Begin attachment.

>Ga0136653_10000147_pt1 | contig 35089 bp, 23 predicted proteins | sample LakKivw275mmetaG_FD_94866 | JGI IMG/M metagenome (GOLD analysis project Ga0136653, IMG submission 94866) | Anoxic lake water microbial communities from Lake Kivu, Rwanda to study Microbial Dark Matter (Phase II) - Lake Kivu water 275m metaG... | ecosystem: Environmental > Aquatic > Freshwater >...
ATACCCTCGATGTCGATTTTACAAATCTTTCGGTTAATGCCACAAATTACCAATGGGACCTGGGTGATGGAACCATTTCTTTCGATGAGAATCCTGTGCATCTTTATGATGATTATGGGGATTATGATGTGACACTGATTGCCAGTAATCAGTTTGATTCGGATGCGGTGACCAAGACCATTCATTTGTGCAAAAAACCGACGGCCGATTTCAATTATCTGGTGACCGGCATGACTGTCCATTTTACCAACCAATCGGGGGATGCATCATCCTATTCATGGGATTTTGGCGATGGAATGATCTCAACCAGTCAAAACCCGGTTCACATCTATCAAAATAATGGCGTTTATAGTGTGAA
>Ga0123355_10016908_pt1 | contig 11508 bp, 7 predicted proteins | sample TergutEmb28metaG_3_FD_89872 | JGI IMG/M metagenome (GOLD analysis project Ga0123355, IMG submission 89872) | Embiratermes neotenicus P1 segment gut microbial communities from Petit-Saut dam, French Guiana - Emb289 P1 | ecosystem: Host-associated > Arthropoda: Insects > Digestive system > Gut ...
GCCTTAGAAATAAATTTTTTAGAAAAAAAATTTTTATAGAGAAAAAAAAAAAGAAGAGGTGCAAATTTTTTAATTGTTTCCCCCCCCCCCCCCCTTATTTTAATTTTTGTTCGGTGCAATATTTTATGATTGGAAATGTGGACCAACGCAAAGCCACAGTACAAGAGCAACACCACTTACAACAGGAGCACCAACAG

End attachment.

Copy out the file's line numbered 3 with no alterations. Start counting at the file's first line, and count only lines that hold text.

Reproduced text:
>Ga0123355_10016908_pt1 | contig 11508 bp, 7 predicted proteins | sample TergutEmb28metaG_3_FD_89872 | JGI IMG/M metagenome (GOLD analysis project Ga0123355, IMG submission 89872) | Embiratermes neotenicus P1 segment gut microbial communities from Petit-Saut dam, French Guiana - Emb289 P1 | ecosystem: Host-associated > Arthropoda: Insects > Digestive system > Gut ...